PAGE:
It is said that all good things must come to an end, but it is also said that everything happens in threes. Could Sarah Faber’s debut novel, All is Beauty Now, be proof that the third rebirth of Romanticism is finally upon us? Given that the New Romantic movement, or the primary rebirth of Romanticism, dates all the way back to the 1970s, I would say that such a movement is long overdue.
Why, you may ask, do I consider All is Beauty Now to be ushering in a Neo-Romantic revolution? One need only refer to a line from page fifty-two of the novel in which Faber describes “the beauty and horror of existence”. Such is a recurring undertone throughout the entire book and also accurately describes the subject matter of the original Romantic writers.
In fact, the sublime beauty and horror of nature depicted in Faber’s work will leave readers both awed and chilled in a way that many will not have felt since reading Coleridge’s Rime of the Ancyent Marinere, as All is Beauty Now effectively instills both a sense of awe for and a healthy fear of the sea, just as Rime of the Ancyent Marinere did upon its publication 1798. Faber portrays nature as something equally formidable as it is beautiful, which make it a distinctly Romantic text.
The Place: a resort town in Rio de Janeiro.
The Time: the 1950s-60s.
The Mystery: mere days before her family was set to depart sunny Brazil for chilly Canada, twenty-year-old Luiza goes swimming in the beautiful ocean that she grew up beside… and she doesn’t come out. Convinced, after a search turns up no remains, that Luiza is dead and will never be found, her parents, Hugo and Dora, and her younger sisters, Magda and Evie, must move on with their lives with no definitive answers about what happened on that fateful day.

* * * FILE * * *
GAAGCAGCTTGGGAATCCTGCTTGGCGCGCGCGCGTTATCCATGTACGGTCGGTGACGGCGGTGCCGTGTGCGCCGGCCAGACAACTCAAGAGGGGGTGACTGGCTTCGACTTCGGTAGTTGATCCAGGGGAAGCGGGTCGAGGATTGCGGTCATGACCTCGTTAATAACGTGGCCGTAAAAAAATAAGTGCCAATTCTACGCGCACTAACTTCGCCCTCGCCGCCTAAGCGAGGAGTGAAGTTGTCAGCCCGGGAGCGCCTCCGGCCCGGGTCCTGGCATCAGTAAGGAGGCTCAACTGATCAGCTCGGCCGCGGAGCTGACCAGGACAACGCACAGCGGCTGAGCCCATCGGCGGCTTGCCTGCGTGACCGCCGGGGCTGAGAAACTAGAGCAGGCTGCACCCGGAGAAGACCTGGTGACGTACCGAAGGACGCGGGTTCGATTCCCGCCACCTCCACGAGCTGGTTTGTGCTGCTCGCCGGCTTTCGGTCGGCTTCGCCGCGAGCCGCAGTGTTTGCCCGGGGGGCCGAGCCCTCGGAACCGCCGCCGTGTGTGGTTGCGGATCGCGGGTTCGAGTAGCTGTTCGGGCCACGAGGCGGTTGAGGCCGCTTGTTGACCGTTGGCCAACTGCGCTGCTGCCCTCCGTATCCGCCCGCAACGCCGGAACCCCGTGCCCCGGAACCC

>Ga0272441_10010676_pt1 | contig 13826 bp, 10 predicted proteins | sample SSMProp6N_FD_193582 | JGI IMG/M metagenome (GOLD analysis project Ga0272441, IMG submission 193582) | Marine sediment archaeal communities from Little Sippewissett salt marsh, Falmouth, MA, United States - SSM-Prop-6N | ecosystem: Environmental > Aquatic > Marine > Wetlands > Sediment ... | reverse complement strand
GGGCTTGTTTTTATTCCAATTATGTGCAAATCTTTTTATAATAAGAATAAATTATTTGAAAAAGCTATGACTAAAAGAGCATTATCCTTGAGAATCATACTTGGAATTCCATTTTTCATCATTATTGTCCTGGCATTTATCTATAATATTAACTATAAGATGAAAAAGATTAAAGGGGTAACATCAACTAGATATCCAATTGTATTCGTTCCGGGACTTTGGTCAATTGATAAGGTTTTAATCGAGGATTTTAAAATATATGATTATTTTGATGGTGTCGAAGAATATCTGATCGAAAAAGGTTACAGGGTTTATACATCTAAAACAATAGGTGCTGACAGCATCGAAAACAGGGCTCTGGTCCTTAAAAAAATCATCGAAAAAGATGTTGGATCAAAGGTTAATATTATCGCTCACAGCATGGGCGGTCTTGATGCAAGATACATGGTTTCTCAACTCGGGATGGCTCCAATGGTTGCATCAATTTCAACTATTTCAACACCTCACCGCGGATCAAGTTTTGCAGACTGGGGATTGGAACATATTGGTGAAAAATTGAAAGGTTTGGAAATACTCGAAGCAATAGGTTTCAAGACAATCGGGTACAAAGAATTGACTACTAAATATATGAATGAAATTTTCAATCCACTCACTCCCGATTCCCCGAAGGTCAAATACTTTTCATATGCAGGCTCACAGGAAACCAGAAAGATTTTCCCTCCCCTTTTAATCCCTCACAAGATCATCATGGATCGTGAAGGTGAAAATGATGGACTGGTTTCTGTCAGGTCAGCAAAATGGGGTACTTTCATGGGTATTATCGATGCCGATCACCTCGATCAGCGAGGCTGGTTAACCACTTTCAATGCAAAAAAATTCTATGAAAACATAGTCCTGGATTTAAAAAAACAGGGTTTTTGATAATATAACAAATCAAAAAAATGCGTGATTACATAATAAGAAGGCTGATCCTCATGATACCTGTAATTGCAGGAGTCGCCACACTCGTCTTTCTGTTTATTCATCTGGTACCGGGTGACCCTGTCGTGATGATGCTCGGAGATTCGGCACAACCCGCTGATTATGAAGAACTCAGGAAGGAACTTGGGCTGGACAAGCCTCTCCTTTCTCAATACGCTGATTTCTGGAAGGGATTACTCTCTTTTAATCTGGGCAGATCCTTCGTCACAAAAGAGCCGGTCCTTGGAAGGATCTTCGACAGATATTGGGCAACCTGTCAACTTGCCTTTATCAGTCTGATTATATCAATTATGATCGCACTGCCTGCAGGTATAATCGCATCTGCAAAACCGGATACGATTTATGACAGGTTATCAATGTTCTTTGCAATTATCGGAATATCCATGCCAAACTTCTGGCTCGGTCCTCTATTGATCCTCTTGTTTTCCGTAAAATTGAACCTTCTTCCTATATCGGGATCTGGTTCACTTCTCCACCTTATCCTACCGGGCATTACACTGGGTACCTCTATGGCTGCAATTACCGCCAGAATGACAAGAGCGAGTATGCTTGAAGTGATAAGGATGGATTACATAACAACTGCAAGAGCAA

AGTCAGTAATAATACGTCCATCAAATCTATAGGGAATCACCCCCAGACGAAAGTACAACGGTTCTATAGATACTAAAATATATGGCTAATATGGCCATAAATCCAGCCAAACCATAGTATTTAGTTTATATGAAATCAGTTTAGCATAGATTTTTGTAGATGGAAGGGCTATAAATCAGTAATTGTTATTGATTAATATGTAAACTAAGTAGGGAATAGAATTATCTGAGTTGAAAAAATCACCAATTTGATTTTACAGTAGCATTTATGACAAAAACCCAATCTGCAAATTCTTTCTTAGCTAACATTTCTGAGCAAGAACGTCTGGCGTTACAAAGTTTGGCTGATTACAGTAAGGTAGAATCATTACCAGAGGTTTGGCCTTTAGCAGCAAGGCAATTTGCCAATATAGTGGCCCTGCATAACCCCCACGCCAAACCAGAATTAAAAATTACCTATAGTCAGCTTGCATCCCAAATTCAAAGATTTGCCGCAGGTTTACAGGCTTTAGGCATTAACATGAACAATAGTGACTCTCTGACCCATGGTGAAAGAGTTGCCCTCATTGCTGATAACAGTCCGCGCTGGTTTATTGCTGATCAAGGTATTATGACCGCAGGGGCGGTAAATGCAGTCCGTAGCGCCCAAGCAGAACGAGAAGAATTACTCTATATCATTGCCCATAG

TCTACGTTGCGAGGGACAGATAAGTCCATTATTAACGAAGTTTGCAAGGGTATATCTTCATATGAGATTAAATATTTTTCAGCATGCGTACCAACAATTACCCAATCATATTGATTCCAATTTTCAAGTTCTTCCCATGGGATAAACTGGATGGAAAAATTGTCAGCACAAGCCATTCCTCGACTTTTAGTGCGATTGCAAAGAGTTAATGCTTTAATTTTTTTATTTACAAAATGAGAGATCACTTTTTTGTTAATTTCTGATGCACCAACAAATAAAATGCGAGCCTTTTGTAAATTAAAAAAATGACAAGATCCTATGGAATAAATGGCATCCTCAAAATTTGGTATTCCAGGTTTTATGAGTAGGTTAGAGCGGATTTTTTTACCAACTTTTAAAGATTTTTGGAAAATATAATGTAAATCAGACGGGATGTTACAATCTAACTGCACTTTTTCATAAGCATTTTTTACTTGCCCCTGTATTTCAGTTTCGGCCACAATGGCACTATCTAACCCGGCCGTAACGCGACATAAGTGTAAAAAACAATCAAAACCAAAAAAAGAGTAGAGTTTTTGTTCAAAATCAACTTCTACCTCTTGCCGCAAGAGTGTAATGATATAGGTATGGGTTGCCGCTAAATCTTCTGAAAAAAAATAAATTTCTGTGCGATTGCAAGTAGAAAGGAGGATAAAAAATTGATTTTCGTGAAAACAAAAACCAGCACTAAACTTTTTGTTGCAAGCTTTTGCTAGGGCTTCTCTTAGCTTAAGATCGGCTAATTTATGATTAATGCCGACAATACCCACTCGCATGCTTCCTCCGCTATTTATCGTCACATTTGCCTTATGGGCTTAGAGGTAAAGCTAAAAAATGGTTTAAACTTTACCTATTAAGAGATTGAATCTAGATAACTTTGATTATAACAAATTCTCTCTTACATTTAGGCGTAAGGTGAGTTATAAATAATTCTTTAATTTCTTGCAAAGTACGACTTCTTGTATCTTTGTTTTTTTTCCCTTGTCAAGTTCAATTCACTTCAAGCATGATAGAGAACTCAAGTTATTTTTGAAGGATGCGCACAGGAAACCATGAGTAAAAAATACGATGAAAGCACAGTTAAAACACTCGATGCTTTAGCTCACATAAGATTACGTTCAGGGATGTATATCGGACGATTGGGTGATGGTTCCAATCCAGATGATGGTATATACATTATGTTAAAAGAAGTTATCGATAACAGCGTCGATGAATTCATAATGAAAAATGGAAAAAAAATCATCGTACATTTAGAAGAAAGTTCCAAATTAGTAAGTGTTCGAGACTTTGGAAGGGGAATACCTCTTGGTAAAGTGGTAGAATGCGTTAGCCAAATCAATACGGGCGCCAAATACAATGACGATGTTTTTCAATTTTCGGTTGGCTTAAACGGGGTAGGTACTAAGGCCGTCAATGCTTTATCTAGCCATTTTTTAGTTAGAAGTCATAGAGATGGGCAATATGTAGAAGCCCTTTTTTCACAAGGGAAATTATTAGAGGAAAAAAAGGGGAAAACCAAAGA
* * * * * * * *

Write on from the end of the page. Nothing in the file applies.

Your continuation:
By blending a Gothic notion of a young woman disappearing without a trace, seemingly taken captive by the ocean itself, with a setting like a 1960s resort town filled with wealthy families, Faber effectively tosses her readers into a storyline with a similar tone to that of Dirty Dancing – if Dirty Dancing was about Baby vanishing, presumably dead, and the suffering of her family that follows. Think Dirty Dancing if it had been written by Bram Stoker.
It is because Luiza’s disappearance is the focal point from which the story is told that readers gain such an intimate glance into the lives and minds of her family, with a special focus on her father – the handsome, eccentric Hugo who very likely has bipolar disorder. Hugo is a prime example of “the beauty and horror of existence” depicted within the novel for he is beautiful and enticing when he is at a mental high, but, as is shown in several flashbacks, he can be a danger to himself and others when he is low. Hugo is a human portrayal of the ocean that took his daughter: awe-inspiring, but capable of dragging you down into the depths of his despair. He is a quintessential Byronic hero, for he is incredibly attractive to those around him, but he has the potential to be destructive and cause havoc when his illness goes unchecked.
To feature Hugo as the narrative’s Byronic hero is incredibly clever on Faber’s part, whether or not it was intentional, for it brings about an inventive way to shed a light upon bipolar disorder, and mental illnesses in general, as they appear in other books. There are a plethora of examples of Byronic heroes in classic Romantic literature – including those penned by Lord Byron himself, like Manfred, and Mary Shelley’s Victor Frankenstein – and to write Hugo as a Byronic hero of the same nature, whilst canonically confirming that he is mentally ill, allows for other characters to be examined under the same lens. In doing so, Faber captures the very essence of what any Neo-Romanticism movement should entail: promoting the re-examination of classic texts with modern sensibilities.
This reviewer, who loves a good mystery and any callback to the passion and beauty of Romanticism, gives All is Beauty Now by Sarah Faber a strong 4.5 / 5 stars review. It is crucial reading to anyone interested in either, and who knows? Perhaps Faber’s novel really will jumpstart the next Romantic renaissance…